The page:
(Not-so) Protips – Rolled Hems

Mothaf*ckin’ Rolled hems.

They look so pretty, so professional, and goddamn do they look good with a contrasting thread, amirite?

You want flounce? YOU CAN HAVE FLOUNCE. All you need is fishing line. Depending on the weight of the line you can go soft wavy style, (like you would have with horsehair braid) or Wah-BAM. Toddlers and Tiaras motherfuckin’ ruffles. I’ll get to that in a bit though.

aw yiss rolled hem

Dat ruffle.

 I’m not going to go through how to do a basic rolled hem, because there’s some really great tutorials online already.

To make a fishingline hem with a serger, follow the instrugtions on Sew News, or Sew Mama Sew, but do the following:

  1. Thread your fishing line through the little hole on your serger foot.  
  2. Then keep threading it through, with the needle to the left, and the cutter on the right
    1. Here I am, stuck in the middle with you!
  3. Thread it under the rest of the foot and pull it out so there’s an inch or two of tail.
  4. Serge! Bam, it should feed the line on it’s own, and then you can start serging your hem.

Don’t have a serger? No problem! Check out these tutorials for doing a fishing line hem on a regular machine:



If you’re going to be doing a fishing line hem, you’re probably doing it on some soft, slippery material, right? Or along a bias so that it’s all ruffle-wonderful.

These are things you need to know. How do I know you need to know them?

Scrapped Rolled Hems

Call it intuition.

That’s a pile of rolled hems that I had to re-do on the skirt alone. I still have both sleeves left. On a short circle skirt a rolled hem, a nice rolled hem, takes 20 minutes. If you know what you’re doing. If not, it takes much longer of you going ‘oh god oh god oh god’.

Speaking of, I’ve put together a helpful list to get rolled hems on the first (or second, not fourth), try.

Calamity’s Commandments of Rolled Hems 

(on sergers)

    1. Thou shalt not pull the fabric. The Serger is mighty and knows best.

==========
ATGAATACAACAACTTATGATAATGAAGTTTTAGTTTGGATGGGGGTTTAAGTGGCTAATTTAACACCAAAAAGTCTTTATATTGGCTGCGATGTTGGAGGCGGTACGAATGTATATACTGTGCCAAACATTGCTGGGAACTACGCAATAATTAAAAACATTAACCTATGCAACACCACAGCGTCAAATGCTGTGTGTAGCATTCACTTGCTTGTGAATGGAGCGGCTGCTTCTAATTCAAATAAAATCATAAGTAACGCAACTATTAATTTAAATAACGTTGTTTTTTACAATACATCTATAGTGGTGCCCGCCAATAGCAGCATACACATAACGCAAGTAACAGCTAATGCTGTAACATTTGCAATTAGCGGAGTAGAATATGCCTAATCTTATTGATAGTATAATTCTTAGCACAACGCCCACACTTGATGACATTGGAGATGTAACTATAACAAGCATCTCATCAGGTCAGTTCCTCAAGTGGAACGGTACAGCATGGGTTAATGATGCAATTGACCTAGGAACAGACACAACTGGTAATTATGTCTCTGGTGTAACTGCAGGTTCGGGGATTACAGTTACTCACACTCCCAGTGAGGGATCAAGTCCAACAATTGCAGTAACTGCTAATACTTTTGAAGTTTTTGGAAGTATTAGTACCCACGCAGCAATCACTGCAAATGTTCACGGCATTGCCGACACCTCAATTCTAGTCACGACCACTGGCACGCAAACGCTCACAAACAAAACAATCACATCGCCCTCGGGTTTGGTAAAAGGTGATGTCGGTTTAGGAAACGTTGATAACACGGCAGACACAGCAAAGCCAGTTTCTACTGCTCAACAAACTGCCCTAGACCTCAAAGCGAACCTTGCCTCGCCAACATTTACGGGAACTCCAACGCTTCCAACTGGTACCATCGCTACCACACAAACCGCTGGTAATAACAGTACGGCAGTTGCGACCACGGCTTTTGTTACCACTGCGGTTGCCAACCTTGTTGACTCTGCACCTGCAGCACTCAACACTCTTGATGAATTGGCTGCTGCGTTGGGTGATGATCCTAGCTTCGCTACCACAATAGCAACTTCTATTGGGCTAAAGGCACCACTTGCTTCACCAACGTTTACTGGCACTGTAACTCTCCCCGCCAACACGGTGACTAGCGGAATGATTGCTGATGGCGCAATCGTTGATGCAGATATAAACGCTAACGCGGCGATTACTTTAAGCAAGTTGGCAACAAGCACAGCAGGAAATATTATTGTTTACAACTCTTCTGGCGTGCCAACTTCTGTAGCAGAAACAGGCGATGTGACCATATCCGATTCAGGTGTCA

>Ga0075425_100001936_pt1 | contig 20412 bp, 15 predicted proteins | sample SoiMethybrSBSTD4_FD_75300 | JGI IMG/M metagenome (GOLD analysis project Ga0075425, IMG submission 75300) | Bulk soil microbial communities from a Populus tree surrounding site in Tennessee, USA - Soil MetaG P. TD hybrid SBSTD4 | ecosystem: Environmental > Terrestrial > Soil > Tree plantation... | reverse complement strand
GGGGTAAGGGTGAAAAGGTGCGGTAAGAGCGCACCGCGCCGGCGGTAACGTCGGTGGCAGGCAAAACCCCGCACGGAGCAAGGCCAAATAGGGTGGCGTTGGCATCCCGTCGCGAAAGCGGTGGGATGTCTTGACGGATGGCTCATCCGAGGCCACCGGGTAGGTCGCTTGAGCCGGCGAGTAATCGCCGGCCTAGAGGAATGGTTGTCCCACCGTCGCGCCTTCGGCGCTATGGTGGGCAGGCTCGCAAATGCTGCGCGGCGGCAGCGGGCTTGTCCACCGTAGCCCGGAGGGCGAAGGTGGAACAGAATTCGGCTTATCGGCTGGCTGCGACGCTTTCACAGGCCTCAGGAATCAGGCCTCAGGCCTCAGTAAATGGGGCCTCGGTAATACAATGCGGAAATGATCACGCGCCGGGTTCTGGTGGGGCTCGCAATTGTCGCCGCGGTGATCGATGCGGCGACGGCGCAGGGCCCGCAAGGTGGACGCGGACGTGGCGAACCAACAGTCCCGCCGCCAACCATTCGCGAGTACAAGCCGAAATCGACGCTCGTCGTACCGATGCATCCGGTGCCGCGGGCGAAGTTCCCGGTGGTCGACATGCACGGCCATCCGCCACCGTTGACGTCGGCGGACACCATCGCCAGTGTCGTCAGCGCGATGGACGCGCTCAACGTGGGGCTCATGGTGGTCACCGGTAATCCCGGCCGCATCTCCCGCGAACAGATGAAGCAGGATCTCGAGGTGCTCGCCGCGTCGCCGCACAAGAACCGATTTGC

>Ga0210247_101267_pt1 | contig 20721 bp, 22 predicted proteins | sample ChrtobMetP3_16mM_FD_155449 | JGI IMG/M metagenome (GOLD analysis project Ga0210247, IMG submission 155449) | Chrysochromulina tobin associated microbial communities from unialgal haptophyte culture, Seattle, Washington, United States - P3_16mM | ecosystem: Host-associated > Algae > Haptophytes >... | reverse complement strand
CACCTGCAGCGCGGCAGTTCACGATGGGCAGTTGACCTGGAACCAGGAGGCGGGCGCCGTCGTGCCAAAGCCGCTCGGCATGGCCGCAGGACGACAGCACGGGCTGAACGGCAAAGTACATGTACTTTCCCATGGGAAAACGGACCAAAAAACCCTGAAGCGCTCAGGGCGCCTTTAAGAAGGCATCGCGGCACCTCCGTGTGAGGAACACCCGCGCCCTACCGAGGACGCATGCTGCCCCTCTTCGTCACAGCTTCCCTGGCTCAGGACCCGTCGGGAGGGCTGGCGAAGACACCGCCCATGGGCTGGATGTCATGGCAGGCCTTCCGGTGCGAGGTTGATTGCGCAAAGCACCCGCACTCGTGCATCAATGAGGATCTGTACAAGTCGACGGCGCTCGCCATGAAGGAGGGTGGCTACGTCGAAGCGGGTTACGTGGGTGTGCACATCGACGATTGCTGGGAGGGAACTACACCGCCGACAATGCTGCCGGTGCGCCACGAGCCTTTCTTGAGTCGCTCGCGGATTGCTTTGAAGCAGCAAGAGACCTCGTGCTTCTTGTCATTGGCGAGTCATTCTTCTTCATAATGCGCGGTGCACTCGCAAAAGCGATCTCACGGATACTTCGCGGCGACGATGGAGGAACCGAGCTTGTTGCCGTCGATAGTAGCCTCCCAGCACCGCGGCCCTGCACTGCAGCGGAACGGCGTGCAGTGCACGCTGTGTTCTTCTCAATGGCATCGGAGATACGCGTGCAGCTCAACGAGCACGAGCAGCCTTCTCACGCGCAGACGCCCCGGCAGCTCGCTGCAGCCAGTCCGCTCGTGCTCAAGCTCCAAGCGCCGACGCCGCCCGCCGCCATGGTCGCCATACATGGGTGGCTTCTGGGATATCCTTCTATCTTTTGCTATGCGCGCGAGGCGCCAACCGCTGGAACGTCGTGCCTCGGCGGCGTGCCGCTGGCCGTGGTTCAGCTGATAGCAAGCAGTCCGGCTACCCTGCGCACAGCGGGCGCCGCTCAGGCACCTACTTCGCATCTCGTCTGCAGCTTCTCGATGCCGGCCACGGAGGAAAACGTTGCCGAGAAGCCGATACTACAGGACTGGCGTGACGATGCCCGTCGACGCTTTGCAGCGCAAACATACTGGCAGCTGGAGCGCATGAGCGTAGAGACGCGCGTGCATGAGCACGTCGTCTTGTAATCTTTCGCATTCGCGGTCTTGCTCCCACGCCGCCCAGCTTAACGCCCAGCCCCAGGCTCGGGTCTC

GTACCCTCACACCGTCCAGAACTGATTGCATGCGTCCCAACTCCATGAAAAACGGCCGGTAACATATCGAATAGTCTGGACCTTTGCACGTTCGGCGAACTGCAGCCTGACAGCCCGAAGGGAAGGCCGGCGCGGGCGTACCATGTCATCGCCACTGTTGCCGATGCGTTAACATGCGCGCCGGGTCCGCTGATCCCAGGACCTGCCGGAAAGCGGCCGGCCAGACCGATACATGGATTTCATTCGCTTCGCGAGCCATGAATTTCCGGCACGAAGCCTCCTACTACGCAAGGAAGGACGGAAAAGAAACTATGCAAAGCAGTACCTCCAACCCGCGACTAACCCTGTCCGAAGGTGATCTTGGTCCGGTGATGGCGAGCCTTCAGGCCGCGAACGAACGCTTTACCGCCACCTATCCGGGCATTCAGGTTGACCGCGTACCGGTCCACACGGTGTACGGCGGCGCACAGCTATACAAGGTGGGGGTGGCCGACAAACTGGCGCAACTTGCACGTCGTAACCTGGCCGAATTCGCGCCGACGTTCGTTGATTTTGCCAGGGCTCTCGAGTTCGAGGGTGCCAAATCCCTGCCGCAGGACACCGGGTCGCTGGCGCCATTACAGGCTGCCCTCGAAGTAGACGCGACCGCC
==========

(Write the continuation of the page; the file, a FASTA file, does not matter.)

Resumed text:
To attempt to pull the fabric through at a faster pace will result in thy fabric not being caught by the overlock. And thus, ruin thy hem.
    2. Thou shalt not serge over the previous hem to ‘fix’ a spot such as one caused by breaking the first commandment. To do so will slice through thy seam and allow the fishing line to escape it’s confines.
    3. Thou shalt not pull the fishing line, or thy fabric will bunch in an unattractive manner.
    4. Thou shalt not allow the fabric to fold. The Serger is eager, and will bind the fold to the hem as well, despite thine’s curses.
    5. Thou shalt maintain a steady speed. Lest thy risk an uneven hem.
    6. Thou shalt always test thy stitch  on scrap. Thou should do this for any new setting of thy Serger.
    7. Thou shalt ensure thine needle is sharp and unbent by the rigours of work. A dull needle is a needle that is of no use to fabric of fine nature.
    8. Thou shalt use a weight of fishing line proportional to the weight of thy fabric. If thou use’t a line too fine for too heavy a fabric, such effort will come to naught. If thou use’t too strong a line for too fine a fabric, thou shalt resemble Toddlers and Tiaras.
    9. Thou shalt not allow thy kitten to help by chewing on thy fishing line, nor on thy fabric.
    10. If thou hast fucked up, thou shalt START OVER.

So sayeth Experience. And lo, the teachings of Experience are wise, and they are good.